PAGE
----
New Dog Parents
When you adopt a dog, you and your new pup both have the best of intentions. You’re ready to provide them with a loving home and take care of all their needs for food, shelter, and fun activities.
On the same note, they want to please you and be your best friend—but sometimes, the rules of a new home can be confusing to them. All the new sights, sounds, and smells can feel overwhelming.
Help from you allows your pup to make this transition as quickly and smoothly as possible.
Try these tips to help your new dog feel comfortable…
If your new pet seems quiet or nervous in your home—even if they were outgoing and a social butterfly at the shelter—don’t worry. This is normal for many dogs.
Unless they are experiencing severe anxiety or showing any signs of aggression (in which case, it’s best to contact a professional dog trainer or veterinarian for advice), it’s okay to give them some time.
This is their forever home—so there’s no rush. Some dogs may warm up to their new surroundings in a couple of days, while others may take up to three months.
Patience is key. So, start slowly…
Note: An upcoming article will offer tips for introducing children and other pets. For now, a good rule of thumb is to only allow supervised interactions at first.
Your new dog will need someone to feed, walk, and train them. If it’s just you in the home, all roles will fall to you. In that case, focus on setting up a schedule with consistent feeding times, bathroom walks, and so on.
A routine means security—it helps your pup know what to expect.
If the whole family is getting involved, decide who will be in charge of which task. Set up a schedule, and supervise children to be sure their responsibilities are completed as planned.
Also, keep in mind that even if your dog is already potty trained, they may ‘forget’ those skills when placed into an entirely new environment.
So, try to take them into the backyard or on short potty walks (or to their potty pad) more often in the beginning. When they go to the bathroom where they should, be sure to offer them plenty of praise or a treat.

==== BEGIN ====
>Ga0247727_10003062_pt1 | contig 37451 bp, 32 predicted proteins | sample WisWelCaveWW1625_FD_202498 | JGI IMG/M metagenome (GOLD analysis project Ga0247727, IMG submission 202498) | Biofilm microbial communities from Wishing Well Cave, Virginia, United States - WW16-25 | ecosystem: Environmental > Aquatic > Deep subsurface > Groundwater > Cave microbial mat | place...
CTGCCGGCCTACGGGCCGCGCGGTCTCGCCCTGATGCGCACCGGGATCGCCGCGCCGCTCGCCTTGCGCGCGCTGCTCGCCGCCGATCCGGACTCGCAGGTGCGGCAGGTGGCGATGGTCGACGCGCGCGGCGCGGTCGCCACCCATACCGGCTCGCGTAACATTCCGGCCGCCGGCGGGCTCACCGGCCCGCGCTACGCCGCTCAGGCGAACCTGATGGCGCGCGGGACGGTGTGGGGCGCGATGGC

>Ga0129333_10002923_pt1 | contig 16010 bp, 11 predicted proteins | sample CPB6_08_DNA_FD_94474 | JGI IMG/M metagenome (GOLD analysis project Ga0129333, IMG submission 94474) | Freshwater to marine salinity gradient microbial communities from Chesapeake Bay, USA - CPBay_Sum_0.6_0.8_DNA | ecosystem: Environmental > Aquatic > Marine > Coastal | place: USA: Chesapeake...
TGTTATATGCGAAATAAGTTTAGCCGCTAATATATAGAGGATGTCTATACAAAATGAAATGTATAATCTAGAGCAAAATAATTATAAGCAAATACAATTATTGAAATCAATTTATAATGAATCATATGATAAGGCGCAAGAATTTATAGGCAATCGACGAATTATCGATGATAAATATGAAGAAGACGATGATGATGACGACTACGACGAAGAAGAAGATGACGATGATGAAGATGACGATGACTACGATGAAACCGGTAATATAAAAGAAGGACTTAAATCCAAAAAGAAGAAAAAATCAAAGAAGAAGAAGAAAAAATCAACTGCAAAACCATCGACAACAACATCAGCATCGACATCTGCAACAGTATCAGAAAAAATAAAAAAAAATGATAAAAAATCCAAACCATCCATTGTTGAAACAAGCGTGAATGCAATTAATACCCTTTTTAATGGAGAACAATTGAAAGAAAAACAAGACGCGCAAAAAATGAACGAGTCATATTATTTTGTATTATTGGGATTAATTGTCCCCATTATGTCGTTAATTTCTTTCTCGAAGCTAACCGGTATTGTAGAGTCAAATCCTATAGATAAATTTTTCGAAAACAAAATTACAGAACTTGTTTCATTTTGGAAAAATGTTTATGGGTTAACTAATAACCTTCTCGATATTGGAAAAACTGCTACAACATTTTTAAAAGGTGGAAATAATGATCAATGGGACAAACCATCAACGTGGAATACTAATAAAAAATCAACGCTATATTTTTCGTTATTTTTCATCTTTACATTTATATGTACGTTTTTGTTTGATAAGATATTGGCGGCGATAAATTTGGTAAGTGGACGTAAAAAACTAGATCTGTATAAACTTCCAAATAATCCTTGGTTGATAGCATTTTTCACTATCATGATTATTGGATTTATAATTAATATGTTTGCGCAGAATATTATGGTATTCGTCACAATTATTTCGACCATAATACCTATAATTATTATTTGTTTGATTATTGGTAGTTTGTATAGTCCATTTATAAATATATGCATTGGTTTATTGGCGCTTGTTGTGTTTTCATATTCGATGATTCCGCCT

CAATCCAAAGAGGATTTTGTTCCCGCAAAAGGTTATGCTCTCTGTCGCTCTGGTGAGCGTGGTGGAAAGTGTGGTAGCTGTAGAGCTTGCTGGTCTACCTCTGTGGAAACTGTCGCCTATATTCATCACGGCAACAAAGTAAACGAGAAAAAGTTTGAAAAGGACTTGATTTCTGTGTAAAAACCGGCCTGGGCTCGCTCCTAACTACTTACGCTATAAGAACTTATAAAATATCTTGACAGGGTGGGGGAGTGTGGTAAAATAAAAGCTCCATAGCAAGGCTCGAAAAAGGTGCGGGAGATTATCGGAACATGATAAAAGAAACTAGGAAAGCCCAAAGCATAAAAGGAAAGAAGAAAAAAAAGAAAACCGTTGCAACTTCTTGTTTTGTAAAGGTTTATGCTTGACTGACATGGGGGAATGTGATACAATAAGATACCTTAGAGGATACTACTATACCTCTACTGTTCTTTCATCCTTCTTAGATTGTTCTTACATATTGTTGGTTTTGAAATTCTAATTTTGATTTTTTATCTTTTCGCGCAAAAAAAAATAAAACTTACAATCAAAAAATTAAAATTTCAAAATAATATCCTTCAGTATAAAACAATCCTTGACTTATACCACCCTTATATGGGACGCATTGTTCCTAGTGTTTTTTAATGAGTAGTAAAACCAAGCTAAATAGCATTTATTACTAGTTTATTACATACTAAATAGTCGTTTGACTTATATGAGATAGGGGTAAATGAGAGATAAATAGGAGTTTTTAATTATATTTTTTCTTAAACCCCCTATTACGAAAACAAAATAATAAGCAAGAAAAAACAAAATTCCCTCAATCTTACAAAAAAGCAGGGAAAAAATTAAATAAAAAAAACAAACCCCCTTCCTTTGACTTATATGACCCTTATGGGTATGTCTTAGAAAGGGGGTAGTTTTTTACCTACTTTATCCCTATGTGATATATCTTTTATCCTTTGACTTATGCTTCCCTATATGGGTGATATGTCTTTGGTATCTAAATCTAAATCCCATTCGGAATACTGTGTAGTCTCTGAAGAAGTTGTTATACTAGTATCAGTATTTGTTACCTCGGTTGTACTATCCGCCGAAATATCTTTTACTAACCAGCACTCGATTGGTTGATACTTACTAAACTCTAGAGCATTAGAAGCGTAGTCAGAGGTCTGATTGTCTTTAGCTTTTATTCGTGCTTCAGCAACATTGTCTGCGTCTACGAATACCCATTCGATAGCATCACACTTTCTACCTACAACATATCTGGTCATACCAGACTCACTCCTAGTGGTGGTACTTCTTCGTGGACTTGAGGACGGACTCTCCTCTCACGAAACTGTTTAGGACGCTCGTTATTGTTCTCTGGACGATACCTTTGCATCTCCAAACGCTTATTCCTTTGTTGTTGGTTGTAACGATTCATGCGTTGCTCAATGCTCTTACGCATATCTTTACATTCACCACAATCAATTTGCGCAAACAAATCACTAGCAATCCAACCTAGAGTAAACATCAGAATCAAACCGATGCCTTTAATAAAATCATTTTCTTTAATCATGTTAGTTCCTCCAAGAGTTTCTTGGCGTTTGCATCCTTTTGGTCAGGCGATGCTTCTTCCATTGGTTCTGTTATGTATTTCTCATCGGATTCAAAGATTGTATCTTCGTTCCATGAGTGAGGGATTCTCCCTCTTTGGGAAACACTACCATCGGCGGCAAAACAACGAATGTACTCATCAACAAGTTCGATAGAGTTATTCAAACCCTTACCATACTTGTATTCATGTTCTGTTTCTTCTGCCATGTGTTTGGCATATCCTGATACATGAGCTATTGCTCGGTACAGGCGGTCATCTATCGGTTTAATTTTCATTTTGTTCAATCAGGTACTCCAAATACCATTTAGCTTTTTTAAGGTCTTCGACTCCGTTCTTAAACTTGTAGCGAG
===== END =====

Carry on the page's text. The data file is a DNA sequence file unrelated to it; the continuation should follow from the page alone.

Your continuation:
You’ll want to have time to spend with your dog, especially in the first few days when they’re getting to know you.
However, you don’t want them to expect you to be home 24/7 long-term. So, if you’re on a long vacation from work or at home long-term for any reason, it’s best to spend some time each day away from the home—even if just for the length of a walk around your neighborhood or a short drive.
Encourage your new pet to have some alone time even when you’re there. That could mean napping in their bed or playing with a sturdy toy by themselves. If your dog gets used to having you at their side 24/7 from the beginning, they may be more prone to separation anxiety when you do need to leave the home.
So, by all means, spend a lot of time with them at the beginning, and help them learn that you are there for them.
You should also help your pup develop some degree of independence, for their own mental and emotional health. Every dog’s personality is different, that’s one of the most fun parts of adopting a pet!
As you give your new pup space to learn and help them feel comfortable and secure, they will truly be themselves and their personality will start to shine.
Within a few weeks after adoption, your dog will really open up to you—and that’s the beginning of a beautiful friendship!
From our family to yours,
Fromm Family Pet Food
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